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Good post Brent.

To add my opinion of this unit in question, personally, I would ONLY use it as a PERSONAL use detector to alert you while accessing a basement or other confined space that may have a buildup of gasses to give you a heads up of a potentially dangerous condition. In this situation, I am looking for personal safety, not pinpointing a leak!!

Jesse, the others have given you great advice. It is very easy to do research today, and as professionals, we should use the internet as a starting point.
Try to research and purchase the best tools/instruments you can. As JJ said.The inexpensive ones may be good for personal use or even as a backup but save for the better/best tools to use as a professional.
Good Luck!

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Make a small gas leak in your home and test it out! Let us know how it performs. I would use my cheapie when the gas company would pressure test a line to discover where the leak was. Most times it was at the union.

Good work.
Don’t let negative views cloud your thoughts. Its fine.

  • 40ppm sensitivity
  • Trace natural gas lines and fittings for leaks
  • Check gas equipment for leaks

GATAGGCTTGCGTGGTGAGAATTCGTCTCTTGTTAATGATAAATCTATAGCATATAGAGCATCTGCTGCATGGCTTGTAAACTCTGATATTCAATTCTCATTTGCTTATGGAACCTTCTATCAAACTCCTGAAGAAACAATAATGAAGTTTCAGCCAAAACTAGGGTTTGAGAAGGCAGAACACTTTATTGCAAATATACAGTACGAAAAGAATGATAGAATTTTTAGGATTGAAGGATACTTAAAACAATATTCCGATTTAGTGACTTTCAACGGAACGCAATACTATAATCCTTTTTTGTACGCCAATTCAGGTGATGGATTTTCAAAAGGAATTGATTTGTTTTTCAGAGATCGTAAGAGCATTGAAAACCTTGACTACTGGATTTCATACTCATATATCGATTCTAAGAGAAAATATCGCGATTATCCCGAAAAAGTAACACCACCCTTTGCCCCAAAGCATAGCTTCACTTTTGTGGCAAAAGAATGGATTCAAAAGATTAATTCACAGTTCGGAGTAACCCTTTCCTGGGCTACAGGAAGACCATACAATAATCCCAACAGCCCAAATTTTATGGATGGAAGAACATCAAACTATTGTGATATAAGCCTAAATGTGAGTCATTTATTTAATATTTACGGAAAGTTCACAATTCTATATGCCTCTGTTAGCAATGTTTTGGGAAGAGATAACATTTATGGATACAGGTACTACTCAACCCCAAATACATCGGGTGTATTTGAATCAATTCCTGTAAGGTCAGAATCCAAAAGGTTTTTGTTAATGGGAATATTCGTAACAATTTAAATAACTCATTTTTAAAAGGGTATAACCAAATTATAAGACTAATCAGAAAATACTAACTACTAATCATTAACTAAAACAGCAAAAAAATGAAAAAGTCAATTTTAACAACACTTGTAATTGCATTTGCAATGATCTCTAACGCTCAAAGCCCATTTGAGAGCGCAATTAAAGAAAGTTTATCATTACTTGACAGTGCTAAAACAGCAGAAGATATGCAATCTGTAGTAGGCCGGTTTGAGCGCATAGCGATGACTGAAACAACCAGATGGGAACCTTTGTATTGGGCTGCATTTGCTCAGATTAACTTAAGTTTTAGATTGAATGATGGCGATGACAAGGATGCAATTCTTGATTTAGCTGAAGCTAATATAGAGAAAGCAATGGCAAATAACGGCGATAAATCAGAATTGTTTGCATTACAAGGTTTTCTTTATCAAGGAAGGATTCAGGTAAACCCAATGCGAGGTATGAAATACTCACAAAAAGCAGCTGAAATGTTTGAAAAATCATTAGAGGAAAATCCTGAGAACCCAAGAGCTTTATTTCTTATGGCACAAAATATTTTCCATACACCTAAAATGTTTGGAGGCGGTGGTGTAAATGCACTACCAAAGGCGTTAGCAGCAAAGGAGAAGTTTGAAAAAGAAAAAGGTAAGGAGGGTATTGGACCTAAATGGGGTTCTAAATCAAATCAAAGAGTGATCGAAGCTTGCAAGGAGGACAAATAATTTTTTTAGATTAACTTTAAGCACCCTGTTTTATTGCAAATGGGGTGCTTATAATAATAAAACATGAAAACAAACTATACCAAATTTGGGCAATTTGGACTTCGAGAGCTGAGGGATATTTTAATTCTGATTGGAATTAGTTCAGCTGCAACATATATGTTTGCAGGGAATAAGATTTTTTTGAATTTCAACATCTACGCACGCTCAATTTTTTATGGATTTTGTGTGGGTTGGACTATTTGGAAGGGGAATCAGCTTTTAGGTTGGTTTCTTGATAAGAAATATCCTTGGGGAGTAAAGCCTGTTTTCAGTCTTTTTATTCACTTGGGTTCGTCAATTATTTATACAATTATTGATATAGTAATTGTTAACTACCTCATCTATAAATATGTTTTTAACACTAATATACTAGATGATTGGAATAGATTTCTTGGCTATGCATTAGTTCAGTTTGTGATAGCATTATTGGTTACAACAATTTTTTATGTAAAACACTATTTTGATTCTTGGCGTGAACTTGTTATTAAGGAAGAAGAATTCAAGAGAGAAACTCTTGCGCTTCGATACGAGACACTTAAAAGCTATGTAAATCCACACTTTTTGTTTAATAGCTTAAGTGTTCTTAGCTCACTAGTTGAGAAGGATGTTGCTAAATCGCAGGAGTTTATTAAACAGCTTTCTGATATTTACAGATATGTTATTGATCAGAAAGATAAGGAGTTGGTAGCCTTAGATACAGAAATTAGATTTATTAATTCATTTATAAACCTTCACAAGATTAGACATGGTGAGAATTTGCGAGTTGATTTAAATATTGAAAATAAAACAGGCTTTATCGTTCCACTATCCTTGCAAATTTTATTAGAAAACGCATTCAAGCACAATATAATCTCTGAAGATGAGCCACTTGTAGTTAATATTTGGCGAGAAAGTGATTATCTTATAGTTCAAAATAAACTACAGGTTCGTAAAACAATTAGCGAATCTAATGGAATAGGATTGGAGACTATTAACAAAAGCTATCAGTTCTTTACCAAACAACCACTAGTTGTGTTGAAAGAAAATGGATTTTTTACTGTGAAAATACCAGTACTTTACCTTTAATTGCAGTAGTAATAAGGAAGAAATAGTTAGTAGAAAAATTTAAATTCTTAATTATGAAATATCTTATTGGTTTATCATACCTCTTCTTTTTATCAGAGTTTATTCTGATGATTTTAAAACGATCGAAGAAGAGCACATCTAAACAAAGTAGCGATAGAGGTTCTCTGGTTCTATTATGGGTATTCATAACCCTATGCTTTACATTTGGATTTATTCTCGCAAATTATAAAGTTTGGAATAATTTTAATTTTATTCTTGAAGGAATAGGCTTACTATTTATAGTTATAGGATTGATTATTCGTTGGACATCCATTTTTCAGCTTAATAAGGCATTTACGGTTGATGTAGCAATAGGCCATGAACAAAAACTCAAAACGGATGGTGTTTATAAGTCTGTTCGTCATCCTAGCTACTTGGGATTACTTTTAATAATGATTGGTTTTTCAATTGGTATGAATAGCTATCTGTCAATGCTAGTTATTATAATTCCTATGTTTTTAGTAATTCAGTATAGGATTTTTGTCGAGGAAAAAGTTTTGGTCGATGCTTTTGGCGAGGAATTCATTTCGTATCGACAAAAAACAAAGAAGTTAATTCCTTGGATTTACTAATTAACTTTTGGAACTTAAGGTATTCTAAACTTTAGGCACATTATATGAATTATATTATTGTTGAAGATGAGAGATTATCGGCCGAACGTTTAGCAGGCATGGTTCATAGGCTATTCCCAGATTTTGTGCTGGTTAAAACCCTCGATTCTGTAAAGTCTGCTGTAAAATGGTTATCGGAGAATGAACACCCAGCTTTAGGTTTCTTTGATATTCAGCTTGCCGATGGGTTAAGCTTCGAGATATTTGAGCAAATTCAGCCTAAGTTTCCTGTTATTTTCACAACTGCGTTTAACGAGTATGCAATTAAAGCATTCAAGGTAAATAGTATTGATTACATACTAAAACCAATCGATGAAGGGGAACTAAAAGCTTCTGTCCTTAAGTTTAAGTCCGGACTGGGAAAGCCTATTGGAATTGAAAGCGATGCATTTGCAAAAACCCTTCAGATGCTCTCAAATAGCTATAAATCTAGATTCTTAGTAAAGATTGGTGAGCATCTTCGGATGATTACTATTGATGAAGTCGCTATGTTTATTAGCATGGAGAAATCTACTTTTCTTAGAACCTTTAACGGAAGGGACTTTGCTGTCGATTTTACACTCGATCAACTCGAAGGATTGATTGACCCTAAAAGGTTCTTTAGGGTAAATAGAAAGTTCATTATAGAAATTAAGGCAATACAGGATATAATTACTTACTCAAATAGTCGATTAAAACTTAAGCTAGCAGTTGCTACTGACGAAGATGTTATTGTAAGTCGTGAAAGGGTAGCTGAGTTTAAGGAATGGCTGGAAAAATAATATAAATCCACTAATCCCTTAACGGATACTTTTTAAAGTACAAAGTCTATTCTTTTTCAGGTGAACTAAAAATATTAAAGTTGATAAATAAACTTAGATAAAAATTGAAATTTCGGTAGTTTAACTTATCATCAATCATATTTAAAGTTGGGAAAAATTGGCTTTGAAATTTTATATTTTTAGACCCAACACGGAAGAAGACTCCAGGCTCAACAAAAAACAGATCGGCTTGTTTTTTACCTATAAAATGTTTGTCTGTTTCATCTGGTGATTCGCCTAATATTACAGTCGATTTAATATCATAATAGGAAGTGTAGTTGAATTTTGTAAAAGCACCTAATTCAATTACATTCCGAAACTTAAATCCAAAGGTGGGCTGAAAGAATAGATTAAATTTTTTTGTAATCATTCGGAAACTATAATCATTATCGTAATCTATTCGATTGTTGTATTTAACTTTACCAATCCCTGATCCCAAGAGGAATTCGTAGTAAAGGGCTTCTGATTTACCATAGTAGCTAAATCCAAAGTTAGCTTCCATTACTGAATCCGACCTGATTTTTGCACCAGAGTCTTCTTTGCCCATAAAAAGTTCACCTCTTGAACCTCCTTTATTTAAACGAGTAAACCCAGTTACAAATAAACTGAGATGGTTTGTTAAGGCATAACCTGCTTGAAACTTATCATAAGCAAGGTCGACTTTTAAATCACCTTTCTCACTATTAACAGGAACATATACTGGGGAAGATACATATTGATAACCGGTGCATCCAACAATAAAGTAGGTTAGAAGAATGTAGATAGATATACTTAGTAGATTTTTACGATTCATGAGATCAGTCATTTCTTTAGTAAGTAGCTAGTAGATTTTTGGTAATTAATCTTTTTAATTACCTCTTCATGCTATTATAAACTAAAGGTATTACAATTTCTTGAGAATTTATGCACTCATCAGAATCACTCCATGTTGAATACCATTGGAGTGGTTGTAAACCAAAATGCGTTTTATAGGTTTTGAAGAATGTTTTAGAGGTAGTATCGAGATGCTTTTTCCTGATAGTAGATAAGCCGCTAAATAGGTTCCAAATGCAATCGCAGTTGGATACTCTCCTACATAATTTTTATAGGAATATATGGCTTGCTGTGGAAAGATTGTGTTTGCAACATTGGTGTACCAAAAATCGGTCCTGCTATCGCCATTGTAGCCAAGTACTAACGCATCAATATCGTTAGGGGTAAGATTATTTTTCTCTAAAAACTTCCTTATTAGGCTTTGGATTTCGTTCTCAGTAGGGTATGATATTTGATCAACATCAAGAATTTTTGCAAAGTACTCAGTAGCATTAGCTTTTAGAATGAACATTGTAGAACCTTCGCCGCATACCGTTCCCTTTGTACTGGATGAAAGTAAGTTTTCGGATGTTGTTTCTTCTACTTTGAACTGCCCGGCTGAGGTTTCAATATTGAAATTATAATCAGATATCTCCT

• Test propane tanks, fittings, lines, and heaters for leaks
  • Check propane tanks, fitting lines, and heaters for leaks
  • Test confined spaces for gas build-up
  • Fits in shirt pocket
  • Responds instantly

Report any findings and list the tool you used.
When/if you find you test a lot for NG/LP gas leaks, purchase a better model when your company/business finances allow.
Promote this on your web site.
Best of luck with ALL your endeavors.

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Thank you so much for your kind and helpful response! It’s refreshing.

A couple of the people above had told me to Google everything as their way of “helping”.

I of course looked at the description of the product before ordering, and as you showed, the description lead me to belief it would be a useful basic tool for home inspection purposes.

I think that is great advice to invest in a higher end unit if I do more gas leak tracing in the future.

I know that it is common to exceed the SOP, and I plan to, but it seems like there is also a balance between exceeding it and going to a whole other level like a specialist would do…

We all start somewhere, Jess. Finances and business direction dictate the equipment we purchase. The idea is to get your feet on the ground running and provide beneficial services to clients others omit. Inspecting is not a gimmick. The more you learn the better armed you are to report.

Regard the reams of Thermal Infrared Imaging equipment sold today.
No matter the recognised equipment, it enables a better level once you are trained.

I started with ground/basic level equipment. Now I use professional equipment.
*Inspectors know the value of their service and charge according.
*Charge more, not less. This is not a race to the bottom.
*Market, Market, Marketing!

Good luck.
Call me anytime for some ideas.
Regards.
Robert Young